I walk in this World

By | 1 July 2006

I walk in This World.
Polythene bags wrapped about tree-stumps
along the flooded creek are wreaths
upon a poet's magnificent conceit
that this stream was Melbourne's Indus.
I put words into John Anderson's mouth:
“As I walk in this world ferals offer me
Lebanese flat-bread sandwiches.
They invite me to their cave.
I tell them to be careful around the Aboriginal
paintings & carvings. They're really
very nice especially when I agree
to dance with them to celebrate the full moon.
They say they're not Pagans.”

I walk in This World.
I look into the flooded creek.
I lose my balance momentarily
and hang onto the ledge.
From the station to the bridge
the footsteps of a woman I passed at the subway
echo at my heels.
I put words into her mouth:
“As I walk in this world a man staggers
on the bridge ahead of me
then hobbles even more slowly home.
I wonder if it's all a ruse?
But if he thinks he can jump me
he's made a big mistake.
I'm never without my capsicum spray.
I hope he knows how to pray.”

I walk in This World.
No one else around.
The alsatian from the first house at the top of the road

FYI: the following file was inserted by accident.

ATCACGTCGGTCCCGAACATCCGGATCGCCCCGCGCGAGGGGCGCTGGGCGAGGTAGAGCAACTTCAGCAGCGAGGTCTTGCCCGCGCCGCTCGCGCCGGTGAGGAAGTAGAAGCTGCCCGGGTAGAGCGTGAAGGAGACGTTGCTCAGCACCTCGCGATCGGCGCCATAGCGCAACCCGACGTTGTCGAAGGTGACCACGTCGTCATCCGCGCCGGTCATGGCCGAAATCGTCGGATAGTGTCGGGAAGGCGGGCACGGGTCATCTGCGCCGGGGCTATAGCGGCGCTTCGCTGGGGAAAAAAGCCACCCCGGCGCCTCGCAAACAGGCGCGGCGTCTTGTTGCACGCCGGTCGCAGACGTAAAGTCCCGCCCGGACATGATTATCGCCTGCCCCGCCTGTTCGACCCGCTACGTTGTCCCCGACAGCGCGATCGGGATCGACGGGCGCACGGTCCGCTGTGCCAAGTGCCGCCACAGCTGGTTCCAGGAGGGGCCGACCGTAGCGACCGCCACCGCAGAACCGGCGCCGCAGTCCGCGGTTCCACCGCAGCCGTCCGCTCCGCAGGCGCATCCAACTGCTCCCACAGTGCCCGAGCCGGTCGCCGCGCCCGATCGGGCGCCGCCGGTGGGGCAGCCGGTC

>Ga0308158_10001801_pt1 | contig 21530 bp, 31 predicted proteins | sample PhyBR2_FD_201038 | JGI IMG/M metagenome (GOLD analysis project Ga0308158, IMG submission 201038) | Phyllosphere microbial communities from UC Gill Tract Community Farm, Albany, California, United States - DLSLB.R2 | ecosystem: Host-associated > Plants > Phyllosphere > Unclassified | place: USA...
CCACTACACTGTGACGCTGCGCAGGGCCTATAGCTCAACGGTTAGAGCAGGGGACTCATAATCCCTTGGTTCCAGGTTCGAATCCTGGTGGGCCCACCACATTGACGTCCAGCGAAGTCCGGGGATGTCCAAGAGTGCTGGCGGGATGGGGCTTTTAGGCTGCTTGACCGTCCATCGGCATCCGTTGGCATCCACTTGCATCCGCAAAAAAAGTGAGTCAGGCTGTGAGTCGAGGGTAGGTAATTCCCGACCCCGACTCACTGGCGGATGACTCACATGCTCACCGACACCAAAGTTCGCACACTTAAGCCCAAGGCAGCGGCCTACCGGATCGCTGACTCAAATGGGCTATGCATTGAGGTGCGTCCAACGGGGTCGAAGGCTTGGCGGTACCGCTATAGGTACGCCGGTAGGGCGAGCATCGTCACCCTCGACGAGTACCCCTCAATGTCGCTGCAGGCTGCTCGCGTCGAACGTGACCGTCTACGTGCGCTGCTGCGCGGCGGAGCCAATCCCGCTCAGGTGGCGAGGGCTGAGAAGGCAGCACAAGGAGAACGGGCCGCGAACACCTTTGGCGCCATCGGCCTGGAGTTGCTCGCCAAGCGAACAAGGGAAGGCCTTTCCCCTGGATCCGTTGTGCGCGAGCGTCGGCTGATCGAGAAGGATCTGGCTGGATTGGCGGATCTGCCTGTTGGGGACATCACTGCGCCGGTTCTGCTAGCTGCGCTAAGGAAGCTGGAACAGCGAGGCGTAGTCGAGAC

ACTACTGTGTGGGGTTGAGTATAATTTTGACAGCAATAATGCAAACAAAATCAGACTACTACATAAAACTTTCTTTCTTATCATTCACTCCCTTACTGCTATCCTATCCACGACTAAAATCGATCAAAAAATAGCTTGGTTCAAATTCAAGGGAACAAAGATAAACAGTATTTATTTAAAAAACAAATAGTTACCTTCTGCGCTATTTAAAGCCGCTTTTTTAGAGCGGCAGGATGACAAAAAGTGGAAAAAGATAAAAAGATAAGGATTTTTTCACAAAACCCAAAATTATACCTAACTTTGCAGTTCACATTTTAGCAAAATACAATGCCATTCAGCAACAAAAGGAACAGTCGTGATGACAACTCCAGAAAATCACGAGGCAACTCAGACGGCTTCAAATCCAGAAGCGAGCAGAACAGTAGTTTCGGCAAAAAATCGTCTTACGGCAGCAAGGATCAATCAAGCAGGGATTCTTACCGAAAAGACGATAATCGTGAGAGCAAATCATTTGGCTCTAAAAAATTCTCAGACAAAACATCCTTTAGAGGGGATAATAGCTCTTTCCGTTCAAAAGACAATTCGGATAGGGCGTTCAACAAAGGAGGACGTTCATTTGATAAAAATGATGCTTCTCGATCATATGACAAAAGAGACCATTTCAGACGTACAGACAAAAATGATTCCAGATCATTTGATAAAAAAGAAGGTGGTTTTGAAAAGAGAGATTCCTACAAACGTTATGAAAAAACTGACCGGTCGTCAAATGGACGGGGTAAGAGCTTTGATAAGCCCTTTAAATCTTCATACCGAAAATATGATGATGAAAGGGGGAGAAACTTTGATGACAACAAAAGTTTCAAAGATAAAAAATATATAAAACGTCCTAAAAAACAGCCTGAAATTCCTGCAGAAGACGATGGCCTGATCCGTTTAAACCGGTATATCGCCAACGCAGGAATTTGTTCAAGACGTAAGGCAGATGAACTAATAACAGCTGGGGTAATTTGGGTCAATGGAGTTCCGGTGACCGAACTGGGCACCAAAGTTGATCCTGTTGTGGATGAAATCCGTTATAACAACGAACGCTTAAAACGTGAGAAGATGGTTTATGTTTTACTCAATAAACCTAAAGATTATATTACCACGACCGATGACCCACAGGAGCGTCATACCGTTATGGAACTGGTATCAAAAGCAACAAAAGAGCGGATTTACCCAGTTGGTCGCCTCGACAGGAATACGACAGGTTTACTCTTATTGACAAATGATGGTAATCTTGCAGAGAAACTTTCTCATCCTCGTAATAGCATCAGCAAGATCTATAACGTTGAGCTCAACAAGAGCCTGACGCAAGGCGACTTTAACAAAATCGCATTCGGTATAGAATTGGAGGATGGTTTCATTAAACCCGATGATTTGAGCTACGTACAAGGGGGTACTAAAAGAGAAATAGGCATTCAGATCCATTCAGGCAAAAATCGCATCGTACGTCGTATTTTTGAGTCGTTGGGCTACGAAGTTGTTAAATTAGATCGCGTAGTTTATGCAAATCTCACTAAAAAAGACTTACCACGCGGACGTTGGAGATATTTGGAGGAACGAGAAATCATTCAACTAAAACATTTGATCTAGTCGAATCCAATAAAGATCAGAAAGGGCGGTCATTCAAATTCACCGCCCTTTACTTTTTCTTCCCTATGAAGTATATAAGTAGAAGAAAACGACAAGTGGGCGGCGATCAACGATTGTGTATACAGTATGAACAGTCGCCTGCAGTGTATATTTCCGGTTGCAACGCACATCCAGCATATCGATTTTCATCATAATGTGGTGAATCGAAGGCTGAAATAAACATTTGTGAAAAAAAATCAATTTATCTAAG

barks angrily once and then greets me.
I put words into her mouth:
“I thought you were another one.
The one whose death's already done.
But one who follows you doesn't know sun from moon
nor how to absorb moonlight like sunshine
as sometimes I see you doing
inside this eyefull that's hidden
behind the bars our master's raised
to protect us from the street's mindless shrug.”

I walk in This World
neither master nor minion
like a Johnny Onion Man wheeling his bike
around the suburb's streets
happier with the cold & rain since I understood
this is my one & only life.

The words in my mouth
are the truths breath winnows from devouring air.
They would sound like an unaccompanied fife
in the end-of-the-millennium's gale
or the tinniest notes of a penny-whistle
scattered like breadcrumbs for the squabbling pigeons
at midday on a crowded square.

I walk in This World
some might say carelessly
caring more & more about less & less.

This entry was posted in 25: COMMON WEALTH and tagged . Bookmark the permalink.

Related work:

Comments are closed.